Crimean Border Government
During the Russian Civil War, the Germans, taking advantage of the situation, marched troops from Ukraine into Crimea in Apr/May 1918 and established a Crimean puppet government lead by General Maciej Sulkevich. The region remained under German "protection" until the Germans were defeated in WW1 and withdrew their forces in Nov 1918.
After the Germans left, the puppet government was quickly disposed by an Anti-Bolshevik regime called the Crimea Border Government, led by Solomon Krym, a Kariate Jew and a former member of the Crimea state senate.
Although Krym was well liked by the local populace, he had little real power. After the defeat of the Germans and Ottomans in the war, Allied forces sailed into the Black Sea taking various strategic ports. The French Navy landed in Sevastopol along with other Crimean ports. The Crimean Border Government relied on the French forces for stability as their presence kept the Red Army out of Crimea. Krym also approached the leaders of the White Army for support of the new government, however the leader of the White Forces in South Russia, General Anton Denikin did not trust Krym's loyalty to their cause.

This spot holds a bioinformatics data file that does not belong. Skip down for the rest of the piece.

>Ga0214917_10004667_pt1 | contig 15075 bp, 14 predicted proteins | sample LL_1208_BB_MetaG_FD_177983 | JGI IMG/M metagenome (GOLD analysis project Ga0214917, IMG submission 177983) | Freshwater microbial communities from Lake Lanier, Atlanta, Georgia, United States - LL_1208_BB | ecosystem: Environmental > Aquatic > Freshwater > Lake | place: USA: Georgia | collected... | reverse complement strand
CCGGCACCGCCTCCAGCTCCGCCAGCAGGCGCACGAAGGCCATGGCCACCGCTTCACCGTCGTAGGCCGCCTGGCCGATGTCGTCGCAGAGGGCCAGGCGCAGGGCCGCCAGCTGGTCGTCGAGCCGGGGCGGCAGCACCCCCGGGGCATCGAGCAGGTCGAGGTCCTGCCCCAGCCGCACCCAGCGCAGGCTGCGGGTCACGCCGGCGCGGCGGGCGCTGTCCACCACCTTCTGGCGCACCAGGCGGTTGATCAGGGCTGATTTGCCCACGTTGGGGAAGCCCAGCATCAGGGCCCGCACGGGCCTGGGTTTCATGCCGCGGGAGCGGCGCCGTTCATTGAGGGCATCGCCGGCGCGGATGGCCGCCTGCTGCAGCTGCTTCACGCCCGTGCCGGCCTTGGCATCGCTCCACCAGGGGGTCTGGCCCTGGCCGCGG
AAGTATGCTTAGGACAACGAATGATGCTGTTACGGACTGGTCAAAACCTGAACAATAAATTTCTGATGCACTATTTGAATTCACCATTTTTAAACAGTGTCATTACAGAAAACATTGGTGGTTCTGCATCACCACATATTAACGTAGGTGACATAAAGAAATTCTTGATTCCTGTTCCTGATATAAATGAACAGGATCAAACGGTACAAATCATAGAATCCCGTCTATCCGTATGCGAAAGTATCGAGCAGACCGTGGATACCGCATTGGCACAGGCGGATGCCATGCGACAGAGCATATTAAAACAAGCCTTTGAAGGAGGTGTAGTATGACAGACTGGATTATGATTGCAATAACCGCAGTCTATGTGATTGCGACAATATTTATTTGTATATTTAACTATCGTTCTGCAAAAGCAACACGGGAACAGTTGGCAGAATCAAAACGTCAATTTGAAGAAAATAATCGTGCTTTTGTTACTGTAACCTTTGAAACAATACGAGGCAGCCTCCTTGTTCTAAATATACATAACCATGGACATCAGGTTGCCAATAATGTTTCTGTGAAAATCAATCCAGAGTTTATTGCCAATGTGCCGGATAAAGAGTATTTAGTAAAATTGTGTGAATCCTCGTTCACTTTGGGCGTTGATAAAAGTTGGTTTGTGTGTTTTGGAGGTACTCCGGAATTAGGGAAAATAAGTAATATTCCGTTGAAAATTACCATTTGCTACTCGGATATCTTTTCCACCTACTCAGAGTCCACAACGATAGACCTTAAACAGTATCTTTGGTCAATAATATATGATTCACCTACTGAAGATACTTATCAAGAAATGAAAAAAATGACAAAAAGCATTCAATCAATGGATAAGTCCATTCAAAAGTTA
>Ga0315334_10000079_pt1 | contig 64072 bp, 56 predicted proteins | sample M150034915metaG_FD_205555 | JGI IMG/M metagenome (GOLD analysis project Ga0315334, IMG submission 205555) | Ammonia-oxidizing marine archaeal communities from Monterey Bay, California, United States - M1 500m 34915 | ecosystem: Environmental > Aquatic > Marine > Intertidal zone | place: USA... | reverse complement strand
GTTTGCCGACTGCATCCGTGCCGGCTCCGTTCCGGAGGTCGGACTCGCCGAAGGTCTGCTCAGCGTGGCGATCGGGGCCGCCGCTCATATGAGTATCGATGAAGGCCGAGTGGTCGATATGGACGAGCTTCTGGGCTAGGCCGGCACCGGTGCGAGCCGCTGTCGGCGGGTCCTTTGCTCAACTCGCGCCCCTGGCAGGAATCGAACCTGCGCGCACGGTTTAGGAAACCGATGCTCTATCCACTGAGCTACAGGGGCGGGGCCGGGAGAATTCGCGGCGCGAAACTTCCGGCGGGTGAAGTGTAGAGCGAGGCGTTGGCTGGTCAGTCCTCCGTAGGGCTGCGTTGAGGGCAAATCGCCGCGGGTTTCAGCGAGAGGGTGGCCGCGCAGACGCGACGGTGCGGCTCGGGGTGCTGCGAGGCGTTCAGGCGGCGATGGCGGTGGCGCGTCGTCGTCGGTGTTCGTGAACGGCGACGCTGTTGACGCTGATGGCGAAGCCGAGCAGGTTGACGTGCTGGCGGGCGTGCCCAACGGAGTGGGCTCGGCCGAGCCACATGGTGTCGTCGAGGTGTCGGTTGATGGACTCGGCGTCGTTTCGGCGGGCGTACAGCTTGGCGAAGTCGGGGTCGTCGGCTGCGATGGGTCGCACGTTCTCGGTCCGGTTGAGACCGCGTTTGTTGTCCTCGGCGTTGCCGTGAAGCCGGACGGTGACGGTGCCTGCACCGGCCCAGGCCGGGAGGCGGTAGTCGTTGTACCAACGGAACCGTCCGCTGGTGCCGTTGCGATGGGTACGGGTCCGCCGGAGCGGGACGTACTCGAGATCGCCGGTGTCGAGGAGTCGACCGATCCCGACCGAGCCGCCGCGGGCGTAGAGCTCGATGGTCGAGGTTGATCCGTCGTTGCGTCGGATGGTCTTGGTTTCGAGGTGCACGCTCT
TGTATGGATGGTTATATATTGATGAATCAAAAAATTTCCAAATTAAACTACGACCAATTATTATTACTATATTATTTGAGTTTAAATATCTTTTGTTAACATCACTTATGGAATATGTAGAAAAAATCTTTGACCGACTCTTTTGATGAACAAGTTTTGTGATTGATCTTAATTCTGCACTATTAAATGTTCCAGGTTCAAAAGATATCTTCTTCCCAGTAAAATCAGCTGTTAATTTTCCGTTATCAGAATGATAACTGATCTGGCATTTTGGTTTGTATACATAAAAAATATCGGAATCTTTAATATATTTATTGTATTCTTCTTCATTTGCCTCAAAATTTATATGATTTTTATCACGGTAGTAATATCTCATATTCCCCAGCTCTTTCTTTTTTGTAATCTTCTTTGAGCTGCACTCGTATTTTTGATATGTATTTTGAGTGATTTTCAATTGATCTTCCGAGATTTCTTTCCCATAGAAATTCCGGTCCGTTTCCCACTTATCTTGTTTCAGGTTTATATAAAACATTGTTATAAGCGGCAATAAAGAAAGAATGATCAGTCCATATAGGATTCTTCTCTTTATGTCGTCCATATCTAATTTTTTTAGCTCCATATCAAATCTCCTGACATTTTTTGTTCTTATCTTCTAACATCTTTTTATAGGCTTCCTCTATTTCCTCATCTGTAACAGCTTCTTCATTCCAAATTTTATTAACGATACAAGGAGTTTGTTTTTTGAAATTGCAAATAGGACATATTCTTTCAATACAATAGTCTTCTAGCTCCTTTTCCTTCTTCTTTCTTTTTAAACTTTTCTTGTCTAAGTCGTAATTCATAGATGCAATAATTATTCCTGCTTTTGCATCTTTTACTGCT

The French withdrew from Sevastopol on 15 Apr 1919, and signed an armistice with the Bolsheviks. Within a few days, the Red Army took over Crimea and the Crimean Border Government collapsed. Solomon Krym and his officials evacuated Crimea to France.
The Red Army was soon driven out by Denikin in June, but that is another story.
The 50 kopeck stamp / banknote was issued early in 1919 by the Krym Crimean Border Government. However, while these stamps were issued for postage, their primary use was as currency.